Finale Text Sized, Placed & Styled – Document Options & the Category Designer

There are two main requirements for managing Text in any notation program. First, we want to be able to define in advance how the musical and text elements will look, so that our score is following the same appearance rules throughout. This is part of what music publishers refer to as a “House Style”.  Secondly, we need to be able to “break the rules” easily for special cases (for instance, if the title is to be in an ornate font where text is otherwise a more standard serif or san-serif font.)

For existing scores, knowing how to set up defaults for Text in Finale will also help us quickly locate  font, size and attribute information about a particular string of text, and quickly make changes, if needed.


SCORE SETUP


Initially, there are two main locations where we define Text in Finale. The first of these is found in Document Options > Fonts, and is the place where we determine the exact “look” of the music notation itself, as well as the default font, size and font attributes for some other Finale text.

The second “default setup” area for text is Finale’s Category Designer, where we choose the font, size, style and location of all instructional text for the piece associated with staves or systems. These categories include Dynamics, Expressions, Techniques, Tempo and Rehearsal Marks etc. Let’s take a look …

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Center Grand Pause (G.P. & other text) in Sibelius – Lines Method

Sometimes, such as when displaying “G.P.” text in an empty bar of score, it is desirable to be able to center the text between the barlines. While Sibelius doesn’t explicitly offer a “center text between barlines” feature when inputting  text, the ability to center any string of text attached to a Line makes this “centered in bar” justification possible.

In “Centering Grand Pause (G.P.) text in Sibelius – Symbols Method“, we covered a method of centering Grand Pause (G.P.) text using Symbols.

Sibelius has a “Centered Text” feature built into its Edit Lines dialog. You can immediately see this in action:

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Finale Tip : Quickly Delete Duplicate Unison Notes in the Same Layer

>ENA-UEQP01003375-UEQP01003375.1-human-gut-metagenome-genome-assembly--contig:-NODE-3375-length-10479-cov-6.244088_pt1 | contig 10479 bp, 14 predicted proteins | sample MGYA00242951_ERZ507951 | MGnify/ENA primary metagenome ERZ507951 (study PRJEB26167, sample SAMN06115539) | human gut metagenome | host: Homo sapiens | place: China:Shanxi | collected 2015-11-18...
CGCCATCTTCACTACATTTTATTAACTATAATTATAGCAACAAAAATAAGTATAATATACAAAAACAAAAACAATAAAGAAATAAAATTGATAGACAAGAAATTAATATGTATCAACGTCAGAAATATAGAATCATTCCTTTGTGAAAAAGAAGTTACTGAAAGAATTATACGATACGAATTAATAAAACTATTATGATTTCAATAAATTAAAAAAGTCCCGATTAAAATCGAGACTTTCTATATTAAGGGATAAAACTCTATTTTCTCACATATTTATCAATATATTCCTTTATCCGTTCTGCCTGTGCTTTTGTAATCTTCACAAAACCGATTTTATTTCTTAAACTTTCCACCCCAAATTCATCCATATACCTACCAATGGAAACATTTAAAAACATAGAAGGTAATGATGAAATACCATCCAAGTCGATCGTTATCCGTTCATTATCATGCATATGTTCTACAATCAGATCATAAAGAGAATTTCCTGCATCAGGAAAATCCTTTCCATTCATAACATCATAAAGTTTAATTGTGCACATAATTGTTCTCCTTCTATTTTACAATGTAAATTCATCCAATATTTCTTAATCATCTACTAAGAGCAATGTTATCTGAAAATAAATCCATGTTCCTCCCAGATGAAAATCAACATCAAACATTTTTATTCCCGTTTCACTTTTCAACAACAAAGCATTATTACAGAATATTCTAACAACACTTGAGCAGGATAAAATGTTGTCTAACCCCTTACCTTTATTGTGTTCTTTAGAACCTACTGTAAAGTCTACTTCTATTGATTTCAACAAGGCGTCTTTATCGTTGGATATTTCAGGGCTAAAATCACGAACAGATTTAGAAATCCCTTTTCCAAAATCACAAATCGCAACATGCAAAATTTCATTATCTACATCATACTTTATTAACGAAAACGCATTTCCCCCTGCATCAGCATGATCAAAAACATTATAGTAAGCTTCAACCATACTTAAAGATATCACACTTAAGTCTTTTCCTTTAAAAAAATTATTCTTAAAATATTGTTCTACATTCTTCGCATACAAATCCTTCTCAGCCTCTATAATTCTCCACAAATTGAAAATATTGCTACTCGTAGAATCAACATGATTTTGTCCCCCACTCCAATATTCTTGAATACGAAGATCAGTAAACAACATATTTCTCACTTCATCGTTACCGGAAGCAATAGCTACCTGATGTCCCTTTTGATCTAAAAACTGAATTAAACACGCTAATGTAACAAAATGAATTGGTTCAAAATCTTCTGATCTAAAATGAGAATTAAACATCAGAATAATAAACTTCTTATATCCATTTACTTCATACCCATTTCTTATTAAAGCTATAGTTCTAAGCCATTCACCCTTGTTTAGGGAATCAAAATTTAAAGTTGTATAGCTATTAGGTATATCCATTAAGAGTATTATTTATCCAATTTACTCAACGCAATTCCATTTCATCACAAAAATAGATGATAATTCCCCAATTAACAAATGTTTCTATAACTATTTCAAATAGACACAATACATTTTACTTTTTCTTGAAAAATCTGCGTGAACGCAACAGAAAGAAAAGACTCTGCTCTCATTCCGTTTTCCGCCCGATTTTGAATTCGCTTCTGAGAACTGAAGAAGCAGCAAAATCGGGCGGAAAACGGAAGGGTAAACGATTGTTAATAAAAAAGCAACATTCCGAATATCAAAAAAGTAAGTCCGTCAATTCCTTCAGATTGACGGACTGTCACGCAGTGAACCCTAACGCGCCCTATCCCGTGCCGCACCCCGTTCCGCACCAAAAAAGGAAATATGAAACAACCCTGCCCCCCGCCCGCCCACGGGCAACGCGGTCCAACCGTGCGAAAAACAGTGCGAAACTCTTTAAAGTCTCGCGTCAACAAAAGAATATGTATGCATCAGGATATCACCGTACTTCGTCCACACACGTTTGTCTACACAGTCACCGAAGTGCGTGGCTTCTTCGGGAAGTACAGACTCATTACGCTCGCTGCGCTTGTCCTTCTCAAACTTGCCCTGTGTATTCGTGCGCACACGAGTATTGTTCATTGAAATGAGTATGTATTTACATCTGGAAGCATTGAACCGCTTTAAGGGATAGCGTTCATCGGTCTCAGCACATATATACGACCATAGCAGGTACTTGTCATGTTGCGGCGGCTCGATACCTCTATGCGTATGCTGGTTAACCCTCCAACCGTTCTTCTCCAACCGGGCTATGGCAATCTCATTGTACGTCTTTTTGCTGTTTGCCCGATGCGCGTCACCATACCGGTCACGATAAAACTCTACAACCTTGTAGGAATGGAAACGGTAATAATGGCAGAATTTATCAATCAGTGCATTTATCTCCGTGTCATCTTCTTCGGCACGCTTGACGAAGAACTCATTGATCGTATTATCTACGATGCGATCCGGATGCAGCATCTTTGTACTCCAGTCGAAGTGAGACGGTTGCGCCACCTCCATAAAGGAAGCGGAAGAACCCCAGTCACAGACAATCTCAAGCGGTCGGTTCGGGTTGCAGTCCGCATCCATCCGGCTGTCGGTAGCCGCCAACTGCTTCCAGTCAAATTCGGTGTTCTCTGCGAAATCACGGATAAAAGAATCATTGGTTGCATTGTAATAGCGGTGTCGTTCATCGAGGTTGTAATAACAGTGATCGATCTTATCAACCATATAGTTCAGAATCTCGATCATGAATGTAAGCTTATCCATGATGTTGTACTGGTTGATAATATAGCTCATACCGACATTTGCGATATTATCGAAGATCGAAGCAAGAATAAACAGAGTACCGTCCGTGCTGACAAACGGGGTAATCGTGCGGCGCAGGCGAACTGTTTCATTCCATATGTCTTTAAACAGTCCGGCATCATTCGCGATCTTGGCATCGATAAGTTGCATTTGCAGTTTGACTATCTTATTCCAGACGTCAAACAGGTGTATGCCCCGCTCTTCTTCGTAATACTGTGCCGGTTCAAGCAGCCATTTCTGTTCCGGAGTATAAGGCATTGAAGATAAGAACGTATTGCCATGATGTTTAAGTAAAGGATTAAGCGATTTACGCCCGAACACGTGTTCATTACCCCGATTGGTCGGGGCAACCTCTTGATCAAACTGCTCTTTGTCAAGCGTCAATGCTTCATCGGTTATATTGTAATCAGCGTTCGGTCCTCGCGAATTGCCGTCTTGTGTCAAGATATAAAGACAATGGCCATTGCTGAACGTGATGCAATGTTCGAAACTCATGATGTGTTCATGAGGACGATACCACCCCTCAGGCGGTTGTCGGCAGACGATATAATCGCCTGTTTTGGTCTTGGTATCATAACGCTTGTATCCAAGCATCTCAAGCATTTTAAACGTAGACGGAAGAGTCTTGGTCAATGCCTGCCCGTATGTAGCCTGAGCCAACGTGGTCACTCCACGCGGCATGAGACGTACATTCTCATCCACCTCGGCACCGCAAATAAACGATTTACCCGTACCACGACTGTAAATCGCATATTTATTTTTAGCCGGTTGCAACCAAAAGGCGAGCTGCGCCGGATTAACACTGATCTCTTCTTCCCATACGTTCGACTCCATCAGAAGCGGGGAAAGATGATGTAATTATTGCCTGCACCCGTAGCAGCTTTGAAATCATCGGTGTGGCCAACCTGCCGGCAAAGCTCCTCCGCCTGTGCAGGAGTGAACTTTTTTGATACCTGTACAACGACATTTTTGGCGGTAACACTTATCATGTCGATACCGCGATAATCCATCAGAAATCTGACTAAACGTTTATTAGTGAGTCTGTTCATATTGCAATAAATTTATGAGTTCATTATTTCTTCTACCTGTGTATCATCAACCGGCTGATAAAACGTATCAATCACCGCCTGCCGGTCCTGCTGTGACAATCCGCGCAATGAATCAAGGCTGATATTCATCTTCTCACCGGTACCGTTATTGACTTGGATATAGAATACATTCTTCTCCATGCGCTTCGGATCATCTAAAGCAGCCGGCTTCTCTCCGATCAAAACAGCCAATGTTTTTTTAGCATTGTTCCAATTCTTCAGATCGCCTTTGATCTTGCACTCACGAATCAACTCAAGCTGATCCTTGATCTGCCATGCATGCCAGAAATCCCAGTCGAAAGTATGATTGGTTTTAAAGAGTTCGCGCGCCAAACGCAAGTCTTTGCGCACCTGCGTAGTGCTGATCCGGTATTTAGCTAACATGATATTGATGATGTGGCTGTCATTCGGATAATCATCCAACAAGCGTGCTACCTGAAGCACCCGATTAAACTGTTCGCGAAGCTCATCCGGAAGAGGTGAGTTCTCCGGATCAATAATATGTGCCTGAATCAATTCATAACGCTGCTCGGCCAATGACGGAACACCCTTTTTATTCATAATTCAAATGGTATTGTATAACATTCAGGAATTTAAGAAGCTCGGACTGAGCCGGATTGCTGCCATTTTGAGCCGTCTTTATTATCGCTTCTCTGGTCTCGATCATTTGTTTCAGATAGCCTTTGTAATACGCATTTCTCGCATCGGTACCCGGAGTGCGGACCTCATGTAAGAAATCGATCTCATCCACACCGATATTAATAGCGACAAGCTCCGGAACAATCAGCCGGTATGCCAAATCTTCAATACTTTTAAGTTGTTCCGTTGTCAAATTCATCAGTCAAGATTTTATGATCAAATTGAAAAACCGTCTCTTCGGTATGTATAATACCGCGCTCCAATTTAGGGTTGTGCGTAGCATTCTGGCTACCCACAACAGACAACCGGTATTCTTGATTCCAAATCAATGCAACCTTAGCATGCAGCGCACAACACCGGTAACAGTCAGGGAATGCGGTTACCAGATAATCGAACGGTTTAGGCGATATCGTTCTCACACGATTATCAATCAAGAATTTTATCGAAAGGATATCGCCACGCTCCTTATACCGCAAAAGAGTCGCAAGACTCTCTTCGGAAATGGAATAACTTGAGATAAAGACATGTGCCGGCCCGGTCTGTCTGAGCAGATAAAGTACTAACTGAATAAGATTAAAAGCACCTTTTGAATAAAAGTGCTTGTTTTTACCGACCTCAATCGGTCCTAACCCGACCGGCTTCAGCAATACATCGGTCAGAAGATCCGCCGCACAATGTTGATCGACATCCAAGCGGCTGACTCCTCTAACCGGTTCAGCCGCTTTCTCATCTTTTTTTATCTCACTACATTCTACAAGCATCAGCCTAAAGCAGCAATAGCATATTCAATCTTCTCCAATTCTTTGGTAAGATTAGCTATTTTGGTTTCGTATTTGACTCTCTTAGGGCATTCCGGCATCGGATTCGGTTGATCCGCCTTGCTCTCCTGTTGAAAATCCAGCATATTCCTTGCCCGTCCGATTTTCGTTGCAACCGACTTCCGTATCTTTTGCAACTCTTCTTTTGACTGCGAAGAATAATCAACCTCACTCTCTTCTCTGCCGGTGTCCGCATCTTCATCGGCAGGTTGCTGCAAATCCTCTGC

A PRIME NON-SEQUITUR
Jack Butler: “Gonna rip these walls out and, uh, of course re-wire it.”
Ron Richardson: “Yeah, you gonna make it all 220?”
Jack Butler: “Yeah, 220, 221. Whatever it takes.”

from “Mr. Mom”, 1983 


Sometimes, after certain editing operations, or when importing a midi file, you’ll wind up with doubled unison notes with shared stems in a single layer:

While there are some cases where doubled unison notes (on the same stem / layer) are appropriate, it’s more common to see either stems up / stems down divisi in two Layers, or single noteheads, with technique text indicating “a2” throughout the particular unison passage, like this:

Fortunately, there are several solutions for eliminating duplicate unison notes appearing in the same Layer in Finale:

  • Finale’s Explode Music Tool
  • TGTOOLS Process Extracted Parts Plugin
  • JW Chord Manager . . . Plugin

Let’s take a look at how each works :

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Grand Pause ( G.P. ) Text in Sibelius – Symbols Method

Q: I’m trying to figure out a better mousetrap for dealing with Grand Pauses (GP) in Sibelius. When I use tempo text to create a grand pause in the score, it doesn’t center over bar rests in the score or the parts, so it requires a whole lot of tweaking in both places. I’m hoping there is a smarter, less laborious way to deal with this?

A: Good question. There is actually more than one approach we can take to address this question, in the absence of a true Sibelius feature to center text within a bar. In this tutorial, let’s take a look at the Symbols method:

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Aleatoric Elements : From Boxed to Out of the Box Notation In Finale

Music that supplies only the pitches while directing the players to improvise the rhythms freely is a common (partly) aleatoric device which gives the composer a desired degree of control over the tonality, while retaining temporal freedom.

The notation is typically indicated by surrounding a series of specific pitches with a square or rectangular box, along with a box extender line to indicate that the pitches are to be improvised on for a specific number of beats or a given number of seconds. The exact duration of the “box” can also be indicated as a text duration (e.g. 00:06″ etc).

In “Creating Aleatoric / Temporal Boxed Notation in Finale, Part 1” we looked at how to create these semi-aleatoric directives.

Sometimes, the reverse is desired: the rhythm is notated, but the specific pitches are left up to the player. A common convention for this is to show stems of different lengths (without noteheads) to show the relative pitch relationships:

This is quite simple to do in Finale:

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